SFALP secured a crucial injunction on December 2, 2020. The victory ensured that immigrants in California and many other states who use assistance programs like non-emergency Medicaid and food stamps cannot be denied entry or green cards by the federal government.
“When I started this clinic over a decade ago, I couldn’t have imagined that our students would be winning cases that have such propound impact nationwide,” said Gerken. “They are a small but mighty army. Winning two injunctions, ensuring that justice prevailed for vulnerable communities in our country — I’m in awe of what our students have accomplished.”
Fighting Tooth and Nail to Keep People in the Country
Late one Friday night in January 2017 during President Trump’s first week in office, Professor Wishnie received an urgent call from two former students. Becca Heller ’10 of the International Refugee Assistance Project (IRAP) and Justin Cox ’08 of the National Immigration Law Center (NILC) told Wishnie that two Iraqi clients, Mr. Darweesh and Mr. Alshawi, had been detained at John F. Kennedy International Airport, pursuant to Trump’s hours-old Executive Order 13769. Both detainees had been given refugee status because of their and their families’ service to the U.S. military in Iraq.
The executive order, known as the Muslim ban, imposed a 120-day moratorium on — and drastically cut the annual cap for — the United States’ refugee resettlement program; blocked entry of people from the Muslim-majority countries of Iran, Iraq, Libya, Somalia, Sudan, Syria, and Yemen for at least 90 days, regardless of visa or green card status; and barred Syrian refugees from the U.S. indefinitely.
Over that weekend, Professors Wishnie, Ahmad, and visiting professor Elora Mukherjee ’05, along with WIRAC students, fellows, and their co-counsel, waged an all-hours battle of legal wits and determination in which they ultimately secured a nationwide injunction, the first in the country.
Working through the night on that Friday, the team first wrote a habeas petition and a motion for class certification. They filed at 5:30 a.m. Saturday, just before planes were scheduled to start departing from JFK and other East Coast airports. At noon, WIRAC received word that the government had released Mr. Darweesh, but Mr. Alshawi remained detained. The team then set to work on a motion for a temporary restraining order or other emergency relief. While one group of students worked on the motion, another rallied media attention, and a third created templates based on their successful habeas petition and began emailing them to the many lawyers rushing to volunteer at airports around the country. The team filed their motion around 4 p.m. and called the Brooklyn courthouse to request an emergency hearing, which the duty judge granted and scheduled for 7 p.m. that evening.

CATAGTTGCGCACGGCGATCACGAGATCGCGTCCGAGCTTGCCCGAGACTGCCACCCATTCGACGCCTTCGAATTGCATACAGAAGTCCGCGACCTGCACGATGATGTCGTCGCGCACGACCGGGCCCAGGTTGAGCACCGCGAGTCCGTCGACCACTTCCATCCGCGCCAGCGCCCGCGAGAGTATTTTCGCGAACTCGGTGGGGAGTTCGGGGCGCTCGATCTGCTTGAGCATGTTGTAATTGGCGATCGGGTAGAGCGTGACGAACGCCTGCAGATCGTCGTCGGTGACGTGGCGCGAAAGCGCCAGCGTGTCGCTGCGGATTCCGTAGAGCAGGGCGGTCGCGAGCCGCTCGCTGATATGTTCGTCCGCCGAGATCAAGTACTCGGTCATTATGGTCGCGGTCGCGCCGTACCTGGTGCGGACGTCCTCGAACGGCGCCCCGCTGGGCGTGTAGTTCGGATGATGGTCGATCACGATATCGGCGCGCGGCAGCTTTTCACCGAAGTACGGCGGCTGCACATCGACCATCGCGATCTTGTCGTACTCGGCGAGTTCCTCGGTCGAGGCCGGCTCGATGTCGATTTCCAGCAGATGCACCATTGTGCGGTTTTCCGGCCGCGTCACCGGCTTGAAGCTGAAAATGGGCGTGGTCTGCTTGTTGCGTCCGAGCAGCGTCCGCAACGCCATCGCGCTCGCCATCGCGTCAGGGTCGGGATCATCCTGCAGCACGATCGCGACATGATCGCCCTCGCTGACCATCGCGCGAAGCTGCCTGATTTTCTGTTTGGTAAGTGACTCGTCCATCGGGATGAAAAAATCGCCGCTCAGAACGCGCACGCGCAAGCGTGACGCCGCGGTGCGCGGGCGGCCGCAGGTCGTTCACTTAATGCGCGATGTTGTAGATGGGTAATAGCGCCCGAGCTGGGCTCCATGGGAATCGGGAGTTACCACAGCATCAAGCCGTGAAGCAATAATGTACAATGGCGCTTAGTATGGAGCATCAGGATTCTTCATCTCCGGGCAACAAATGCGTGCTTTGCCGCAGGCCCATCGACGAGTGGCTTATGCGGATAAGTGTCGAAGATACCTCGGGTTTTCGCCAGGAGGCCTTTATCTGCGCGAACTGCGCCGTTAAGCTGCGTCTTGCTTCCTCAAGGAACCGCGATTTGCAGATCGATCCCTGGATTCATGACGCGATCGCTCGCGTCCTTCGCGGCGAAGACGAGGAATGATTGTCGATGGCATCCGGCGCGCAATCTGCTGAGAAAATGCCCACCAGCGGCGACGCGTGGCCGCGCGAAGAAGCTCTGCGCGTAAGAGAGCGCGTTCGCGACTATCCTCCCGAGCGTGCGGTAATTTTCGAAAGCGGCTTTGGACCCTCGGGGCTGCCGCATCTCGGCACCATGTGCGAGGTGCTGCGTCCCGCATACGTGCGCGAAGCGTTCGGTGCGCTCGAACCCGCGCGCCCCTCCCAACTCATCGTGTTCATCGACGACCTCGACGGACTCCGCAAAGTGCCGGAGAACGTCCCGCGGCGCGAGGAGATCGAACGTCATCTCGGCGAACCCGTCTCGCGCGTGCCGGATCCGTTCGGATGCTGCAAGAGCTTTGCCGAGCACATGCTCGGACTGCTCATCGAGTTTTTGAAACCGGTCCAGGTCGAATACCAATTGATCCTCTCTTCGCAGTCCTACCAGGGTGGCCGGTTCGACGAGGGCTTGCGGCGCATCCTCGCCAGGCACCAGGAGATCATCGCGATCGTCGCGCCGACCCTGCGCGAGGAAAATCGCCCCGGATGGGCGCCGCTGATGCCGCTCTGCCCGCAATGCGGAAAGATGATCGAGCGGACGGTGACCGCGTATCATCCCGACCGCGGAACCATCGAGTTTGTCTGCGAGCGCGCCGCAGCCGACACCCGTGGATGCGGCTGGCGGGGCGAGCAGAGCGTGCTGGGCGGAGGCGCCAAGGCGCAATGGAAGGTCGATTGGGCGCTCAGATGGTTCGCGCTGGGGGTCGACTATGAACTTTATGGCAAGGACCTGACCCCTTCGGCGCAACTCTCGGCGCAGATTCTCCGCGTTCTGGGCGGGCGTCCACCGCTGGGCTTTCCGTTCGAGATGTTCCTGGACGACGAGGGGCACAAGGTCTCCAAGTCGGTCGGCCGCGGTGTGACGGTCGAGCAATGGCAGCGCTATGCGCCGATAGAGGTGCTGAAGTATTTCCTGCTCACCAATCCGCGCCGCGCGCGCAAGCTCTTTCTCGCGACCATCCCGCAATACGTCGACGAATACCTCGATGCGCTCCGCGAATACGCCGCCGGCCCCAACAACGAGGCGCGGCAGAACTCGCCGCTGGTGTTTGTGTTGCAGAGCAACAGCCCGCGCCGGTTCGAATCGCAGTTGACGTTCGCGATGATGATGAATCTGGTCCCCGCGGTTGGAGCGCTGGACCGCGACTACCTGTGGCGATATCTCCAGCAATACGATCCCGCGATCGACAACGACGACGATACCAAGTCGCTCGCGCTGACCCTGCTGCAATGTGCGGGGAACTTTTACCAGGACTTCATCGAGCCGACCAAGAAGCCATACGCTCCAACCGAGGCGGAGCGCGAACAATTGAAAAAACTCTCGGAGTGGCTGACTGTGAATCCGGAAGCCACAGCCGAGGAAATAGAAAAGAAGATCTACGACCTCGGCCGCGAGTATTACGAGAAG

My Khanh Ngo ’17 said she will always remember working on the case that weekend, “surrounded by my classmates and clinical professors in the basement of our clinic building — fielding calls from lawyers and volunteers around the country, holding our collective breath as we waited for news from the Brooklyn courthouse.” When they received the news that the judge had not only granted the stay, but had concluded the plaintiffs were likely to succeed on their motion to certify a nationwide class, and therefore directed that the emergency stay would apply to the whole country, Ngo recalls feeling the weight of that moment. “That was the first time I felt part of a collective who was able to effectively mobilize on a national scale and push back against xenophobia embodied in government action,” she said.
“Those few hours dramatized the gap between law in paper and law in action, and it was completely a law-in-action kind of moment.”
“While there was enormous elation when we won,” Professor Ahmad recalled, “we were receiving calls late into the evening on Saturday night from people who were still being subjected to the ban. We had indisputably won, and yet we were tooth-and-nail fighting to keep people in the country.” The WIRAC team frantically texted a photograph of the court order to the lawyers at JFK and other airports, and they called U.S. Customs and Border Patrol agents around the country. When they heard that a Fulbright Scholar had already been put on a plane back to Iran, they called JFK’s air traffic control and had the plane pulled from the tarmac. “Those few hours dramatized the gap between law in paper and law in action,” Ahmad said, “and it was completely a law-in-action kind of moment.” Ngo emphasized, “Our case was a reflection on the entire community, not just the clinic — the policy lost in the eyes of the public and history.”